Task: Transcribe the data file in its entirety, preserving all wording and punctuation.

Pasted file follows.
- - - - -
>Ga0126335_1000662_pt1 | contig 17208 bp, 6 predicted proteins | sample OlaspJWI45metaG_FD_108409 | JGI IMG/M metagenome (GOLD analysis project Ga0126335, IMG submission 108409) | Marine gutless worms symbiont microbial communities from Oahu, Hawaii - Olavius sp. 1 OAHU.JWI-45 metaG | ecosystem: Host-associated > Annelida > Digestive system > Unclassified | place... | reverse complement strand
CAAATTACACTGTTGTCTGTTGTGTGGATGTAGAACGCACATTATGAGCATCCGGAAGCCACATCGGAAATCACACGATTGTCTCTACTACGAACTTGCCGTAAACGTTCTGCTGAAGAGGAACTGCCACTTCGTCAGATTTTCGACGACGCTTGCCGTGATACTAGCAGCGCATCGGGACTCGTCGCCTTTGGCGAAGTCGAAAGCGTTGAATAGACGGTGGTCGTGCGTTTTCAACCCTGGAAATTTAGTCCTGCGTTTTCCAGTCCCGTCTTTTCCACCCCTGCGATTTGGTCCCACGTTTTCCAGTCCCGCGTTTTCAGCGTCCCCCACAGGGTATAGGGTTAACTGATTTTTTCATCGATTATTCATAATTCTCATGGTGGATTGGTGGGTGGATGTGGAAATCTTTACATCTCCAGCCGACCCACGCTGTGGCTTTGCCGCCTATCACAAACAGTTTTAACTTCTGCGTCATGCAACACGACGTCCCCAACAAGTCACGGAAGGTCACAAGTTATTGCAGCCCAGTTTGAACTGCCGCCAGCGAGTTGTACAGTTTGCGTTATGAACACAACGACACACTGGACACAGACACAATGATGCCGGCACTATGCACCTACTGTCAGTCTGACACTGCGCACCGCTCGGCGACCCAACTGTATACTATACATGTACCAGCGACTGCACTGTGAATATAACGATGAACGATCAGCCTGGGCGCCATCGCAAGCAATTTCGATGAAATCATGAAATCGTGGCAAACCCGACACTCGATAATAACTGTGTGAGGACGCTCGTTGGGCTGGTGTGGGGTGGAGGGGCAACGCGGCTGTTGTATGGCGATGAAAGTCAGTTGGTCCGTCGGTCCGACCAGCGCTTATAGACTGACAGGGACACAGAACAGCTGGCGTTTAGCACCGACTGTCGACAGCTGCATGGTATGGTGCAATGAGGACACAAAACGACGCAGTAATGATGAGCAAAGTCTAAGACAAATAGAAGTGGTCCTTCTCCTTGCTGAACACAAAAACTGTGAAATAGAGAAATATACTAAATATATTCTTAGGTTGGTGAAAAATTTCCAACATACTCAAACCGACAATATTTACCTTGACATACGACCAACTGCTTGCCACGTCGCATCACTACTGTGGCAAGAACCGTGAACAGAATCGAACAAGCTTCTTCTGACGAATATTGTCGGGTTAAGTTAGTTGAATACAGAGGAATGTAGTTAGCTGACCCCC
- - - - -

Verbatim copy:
>Ga0126335_1000662_pt1 | contig 17208 bp, 6 predicted proteins | sample OlaspJWI45metaG_FD_108409 | JGI IMG/M metagenome (GOLD analysis project Ga0126335, IMG submission 108409) | Marine gutless worms symbiont microbial communities from Oahu, Hawaii - Olavius sp. 1 OAHU.JWI-45 metaG | ecosystem: Host-associated > Annelida > Digestive system > Unclassified | place... | reverse complement strand
CAAATTACACTGTTGTCTGTTGTGTGGATGTAGAACGCACATTATGAGCATCCGGAAGCCACATCGGAAATCACACGATTGTCTCTACTACGAACTTGCCGTAAACGTTCTGCTGAAGAGGAACTGCCACTTCGTCAGATTTTCGACGACGCTTGCCGTGATACTAGCAGCGCATCGGGACTCGTCGCCTTTGGCGAAGTCGAAAGCGTTGAATAGACGGTGGTCGTGCGTTTTCAACCCTGGAAATTTAGTCCTGCGTTTTCCAGTCCCGTCTTTTCCACCCCTGCGATTTGGTCCCACGTTTTCCAGTCCCGCGTTTTCAGCGTCCCCCACAGGGTATAGGGTTAACTGATTTTTTCATCGATTATTCATAATTCTCATGGTGGATTGGTGGGTGGATGTGGAAATCTTTACATCTCCAGCCGACCCACGCTGTGGCTTTGCCGCCTATCACAAACAGTTTTAACTTCTGCGTCATGCAACACGACGTCCCCAACAAGTCACGGAAGGTCACAAGTTATTGCAGCCCAGTTTGAACTGCCGCCAGCGAGTTGTACAGTTTGCGTTATGAACACAACGACACACTGGACACAGACACAATGATGCCGGCACTATGCACCTACTGTCAGTCTGACACTGCGCACCGCTCGGCGACCCAACTGTATACTATACATGTACCAGCGACTGCACTGTGAATATAACGATGAACGATCAGCCTGGGCGCCATCGCAAGCAATTTCGATGAAATCATGAAATCGTGGCAAACCCGACACTCGATAATAACTGTGTGAGGACGCTCGTTGGGCTGGTGTGGGGTGGAGGGGCAACGCGGCTGTTGTATGGCGATGAAAGTCAGTTGGTCCGTCGGTCCGACCAGCGCTTATAGACTGACAGGGACACAGAACAGCTGGCGTTTAGCACCGACTGTCGACAGCTGCATGGTATGGTGCAATGAGGACACAAAACGACGCAGTAATGATGAGCAAAGTCTAAGACAAATAGAAGTGGTCCTTCTCCTTGCTGAACACAAAAACTGTGAAATAGAGAAATATACTAAATATATTCTTAGGTTGGTGAAAAATTTCCAACATACTCAAACCGACAATATTTACCTTGACATACGACCAACTGCTTGCCACGTCGCATCACTACTGTGGCAAGAACCGTGAACAGAATCGAACAAGCTTCTTCTGACGAATATTGTCGGGTTAAGTTAGTTGAATACAGAGGAATGTAGTTAGCTGACCCCC